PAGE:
As a kid I was always active. I played football, baseball and soccer for several years. I remember the constant travelling from one practice, then to a game, back to a team retreat. I always had to be playing something, and I was starting to get bored of the same routine. So one of my childhood buddies took me to a Mammoth’s game, which is indoor lacrosse. I fell in love instantly! The fast pace, the physicality and fights, the uproar of the fans, it all grabbed my attention instantly.
Slowly lacrosse bumped out all my other sports until it was the only sport I played. I would have to say that my parents were the most impactful people during my development on and off the field. They constantly gave me the support and leadership I needed to fall in love with the game. They never got too involved but they didn’t take a backseat either. And that made it different, it was something we all enjoyed, every game they would tell me pros and cons on how I played and we talked for hours. They would mentor me through lacrosse and through life itself. Easily comparing the two to situations on and off the field is still setting me up for success and I couldn’t be happier for all that they’ve done for me to grow.
Playing for the Valor V is something different look back on it. I realize I could have easily gone to another school and played for something else but the V is a big impact. To me it seems like an honor, not everyone gets to play, and to play for something greater than myself carries a different weight. It’s a motivation instead of a nag, it pumps you up without dragging you down. I realize that Valor isn’t the most liked school in Colorado, and I love that. It gives me a passion, a fire knowing that I’m in a tight community that has to work for respect. The V that sits on my chest is more than a letter, it’s a brotherhood, a community and a work ethic.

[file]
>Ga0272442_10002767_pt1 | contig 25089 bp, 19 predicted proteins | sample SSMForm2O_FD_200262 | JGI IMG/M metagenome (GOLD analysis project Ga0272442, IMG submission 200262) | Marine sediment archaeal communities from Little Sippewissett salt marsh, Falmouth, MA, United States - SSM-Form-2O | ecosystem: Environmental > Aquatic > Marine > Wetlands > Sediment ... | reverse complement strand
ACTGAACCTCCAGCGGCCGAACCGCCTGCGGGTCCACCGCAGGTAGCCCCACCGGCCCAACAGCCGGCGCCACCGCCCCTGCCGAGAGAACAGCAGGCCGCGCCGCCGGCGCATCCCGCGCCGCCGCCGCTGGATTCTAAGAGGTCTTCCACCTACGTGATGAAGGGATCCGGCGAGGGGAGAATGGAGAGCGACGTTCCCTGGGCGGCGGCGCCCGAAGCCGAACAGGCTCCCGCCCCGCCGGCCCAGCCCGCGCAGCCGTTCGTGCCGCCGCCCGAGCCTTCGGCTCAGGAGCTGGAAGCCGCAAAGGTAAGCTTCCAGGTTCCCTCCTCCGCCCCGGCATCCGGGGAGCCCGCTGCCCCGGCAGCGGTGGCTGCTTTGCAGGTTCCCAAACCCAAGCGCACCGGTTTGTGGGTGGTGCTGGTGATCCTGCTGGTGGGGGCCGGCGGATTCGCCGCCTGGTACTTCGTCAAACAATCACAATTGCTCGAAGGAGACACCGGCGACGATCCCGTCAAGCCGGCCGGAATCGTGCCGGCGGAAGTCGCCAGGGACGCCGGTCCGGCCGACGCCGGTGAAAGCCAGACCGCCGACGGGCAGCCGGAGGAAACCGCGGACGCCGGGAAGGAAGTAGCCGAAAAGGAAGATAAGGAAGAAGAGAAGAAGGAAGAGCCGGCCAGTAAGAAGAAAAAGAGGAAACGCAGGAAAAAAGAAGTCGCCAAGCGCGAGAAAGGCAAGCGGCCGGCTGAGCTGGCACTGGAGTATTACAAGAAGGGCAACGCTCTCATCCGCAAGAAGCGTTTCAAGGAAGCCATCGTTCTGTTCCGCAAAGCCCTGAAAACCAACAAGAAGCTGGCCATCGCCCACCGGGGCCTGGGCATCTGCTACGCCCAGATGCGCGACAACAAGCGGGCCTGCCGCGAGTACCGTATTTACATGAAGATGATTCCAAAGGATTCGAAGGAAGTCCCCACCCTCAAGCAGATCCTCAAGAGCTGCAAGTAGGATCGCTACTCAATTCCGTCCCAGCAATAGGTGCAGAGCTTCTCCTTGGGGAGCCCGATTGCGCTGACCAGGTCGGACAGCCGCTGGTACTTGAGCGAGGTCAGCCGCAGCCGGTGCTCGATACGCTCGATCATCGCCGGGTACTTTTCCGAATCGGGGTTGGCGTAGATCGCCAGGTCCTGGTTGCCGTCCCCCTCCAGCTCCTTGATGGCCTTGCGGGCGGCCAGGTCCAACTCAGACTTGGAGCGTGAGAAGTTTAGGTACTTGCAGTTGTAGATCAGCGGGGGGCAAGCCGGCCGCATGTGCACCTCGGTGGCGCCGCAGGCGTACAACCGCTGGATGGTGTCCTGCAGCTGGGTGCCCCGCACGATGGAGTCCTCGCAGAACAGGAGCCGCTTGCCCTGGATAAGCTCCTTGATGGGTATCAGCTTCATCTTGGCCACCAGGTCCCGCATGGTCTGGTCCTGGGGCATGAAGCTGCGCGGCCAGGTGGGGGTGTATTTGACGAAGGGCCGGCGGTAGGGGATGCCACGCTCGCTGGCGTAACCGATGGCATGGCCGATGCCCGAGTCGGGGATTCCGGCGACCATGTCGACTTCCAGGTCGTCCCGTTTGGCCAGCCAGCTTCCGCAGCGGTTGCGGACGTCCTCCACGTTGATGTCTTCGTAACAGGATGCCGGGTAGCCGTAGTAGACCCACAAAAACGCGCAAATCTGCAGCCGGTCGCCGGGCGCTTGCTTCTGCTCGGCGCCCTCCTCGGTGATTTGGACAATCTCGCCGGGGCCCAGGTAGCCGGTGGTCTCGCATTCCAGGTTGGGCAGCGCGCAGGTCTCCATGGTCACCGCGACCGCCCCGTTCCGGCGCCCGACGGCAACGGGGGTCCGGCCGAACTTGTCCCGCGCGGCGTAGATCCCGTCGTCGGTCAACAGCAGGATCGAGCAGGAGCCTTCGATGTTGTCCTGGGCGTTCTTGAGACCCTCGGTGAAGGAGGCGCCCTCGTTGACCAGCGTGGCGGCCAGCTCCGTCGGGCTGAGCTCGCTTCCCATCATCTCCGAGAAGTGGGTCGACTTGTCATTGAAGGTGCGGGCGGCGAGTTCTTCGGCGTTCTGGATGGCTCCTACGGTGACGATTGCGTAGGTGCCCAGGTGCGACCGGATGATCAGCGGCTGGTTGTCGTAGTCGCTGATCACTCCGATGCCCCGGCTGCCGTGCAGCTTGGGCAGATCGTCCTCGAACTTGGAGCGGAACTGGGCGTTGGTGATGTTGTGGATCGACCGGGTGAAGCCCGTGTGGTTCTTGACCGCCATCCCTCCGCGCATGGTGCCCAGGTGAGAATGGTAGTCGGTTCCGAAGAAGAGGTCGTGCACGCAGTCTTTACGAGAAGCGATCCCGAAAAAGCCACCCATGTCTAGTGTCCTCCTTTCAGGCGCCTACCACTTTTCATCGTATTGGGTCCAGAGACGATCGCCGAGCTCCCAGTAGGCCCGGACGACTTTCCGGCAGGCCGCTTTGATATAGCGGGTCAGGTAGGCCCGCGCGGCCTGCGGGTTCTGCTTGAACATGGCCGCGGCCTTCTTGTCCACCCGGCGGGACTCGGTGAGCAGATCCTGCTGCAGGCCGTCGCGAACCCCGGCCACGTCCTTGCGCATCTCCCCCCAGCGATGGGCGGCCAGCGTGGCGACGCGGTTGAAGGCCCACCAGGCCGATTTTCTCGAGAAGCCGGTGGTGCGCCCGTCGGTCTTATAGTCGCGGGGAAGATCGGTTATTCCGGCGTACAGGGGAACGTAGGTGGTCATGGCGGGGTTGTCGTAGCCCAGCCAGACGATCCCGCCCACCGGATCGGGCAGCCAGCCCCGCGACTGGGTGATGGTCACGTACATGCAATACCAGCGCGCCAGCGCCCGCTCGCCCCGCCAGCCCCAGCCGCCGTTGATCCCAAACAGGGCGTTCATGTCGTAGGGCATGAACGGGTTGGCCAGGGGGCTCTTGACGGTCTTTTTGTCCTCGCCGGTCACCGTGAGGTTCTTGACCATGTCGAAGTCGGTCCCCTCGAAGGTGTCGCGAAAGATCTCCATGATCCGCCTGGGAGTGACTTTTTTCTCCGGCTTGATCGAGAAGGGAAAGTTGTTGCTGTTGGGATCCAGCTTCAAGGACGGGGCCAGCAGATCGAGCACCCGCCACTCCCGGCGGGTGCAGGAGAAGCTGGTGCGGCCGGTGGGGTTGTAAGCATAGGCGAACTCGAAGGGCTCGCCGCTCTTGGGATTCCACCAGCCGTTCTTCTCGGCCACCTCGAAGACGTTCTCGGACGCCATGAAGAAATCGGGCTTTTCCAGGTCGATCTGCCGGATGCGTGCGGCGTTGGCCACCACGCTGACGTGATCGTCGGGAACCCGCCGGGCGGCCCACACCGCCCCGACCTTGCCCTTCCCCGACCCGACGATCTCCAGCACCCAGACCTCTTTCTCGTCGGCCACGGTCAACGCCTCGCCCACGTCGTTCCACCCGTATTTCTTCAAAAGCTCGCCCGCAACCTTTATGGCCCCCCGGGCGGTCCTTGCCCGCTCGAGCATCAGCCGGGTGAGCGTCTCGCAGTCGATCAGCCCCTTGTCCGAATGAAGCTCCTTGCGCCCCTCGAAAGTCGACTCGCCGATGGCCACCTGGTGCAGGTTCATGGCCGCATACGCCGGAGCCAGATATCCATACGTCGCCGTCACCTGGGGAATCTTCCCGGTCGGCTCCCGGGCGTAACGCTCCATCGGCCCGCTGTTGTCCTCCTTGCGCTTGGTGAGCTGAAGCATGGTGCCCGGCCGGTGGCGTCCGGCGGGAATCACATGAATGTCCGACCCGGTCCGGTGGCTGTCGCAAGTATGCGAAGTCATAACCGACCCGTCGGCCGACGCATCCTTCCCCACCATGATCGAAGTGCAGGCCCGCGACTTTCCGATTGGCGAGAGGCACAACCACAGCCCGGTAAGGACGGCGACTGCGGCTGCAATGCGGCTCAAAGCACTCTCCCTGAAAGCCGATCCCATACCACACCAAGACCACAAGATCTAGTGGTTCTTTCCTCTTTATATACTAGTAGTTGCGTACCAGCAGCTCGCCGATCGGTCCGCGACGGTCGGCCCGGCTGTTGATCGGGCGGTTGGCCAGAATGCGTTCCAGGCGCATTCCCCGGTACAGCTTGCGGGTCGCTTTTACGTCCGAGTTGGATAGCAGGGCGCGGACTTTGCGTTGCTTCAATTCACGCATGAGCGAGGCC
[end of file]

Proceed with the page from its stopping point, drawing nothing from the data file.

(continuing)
However, I’ve had to go through struggles to get to where I am. I’ve broken countless bones, received several scars, endured innumerable bruises, but I keep coming back. I remember my freshman year state championship. The first time Valor Men’s Lacrosse ever went to a title game, and we got smoked. I remember the discomfort in my body like something just kept aching. And I knew it was the feeling of effort, I knew I had to come back next year and out work not only my team but the other teams statewide. And that’s what I do, I push myself until I puke or can’t move the next day or even until I can’t walk; I do all of this because I never want to have that feeling again, I can’t endure the feeling of slacking off. I keep doing this too because I love the game of lacrosse. It gives me that rush and confidence knowing I put myself where I am on and off the field. And this whole event improved my work ethic off the field too. I can never put in half of an effort, I need to go all in or none at all.
After Valor Lacrosse is over I will be continuing my academics and lacrosse career at Rochester Institute of technology. And then after that I may register for the draft to get into the NLL, to play where it all began, the Pepsi Center. Box lacrosse has always been my favorite and I love the game. To know how much I’ve done for myself with this game, I would love to continue bettering myself throughout my life. To me it’s not just another sport but a way to understand life around you, it’s my nirvana. It’s where I can go to understand and release and I want to continue my state of peace.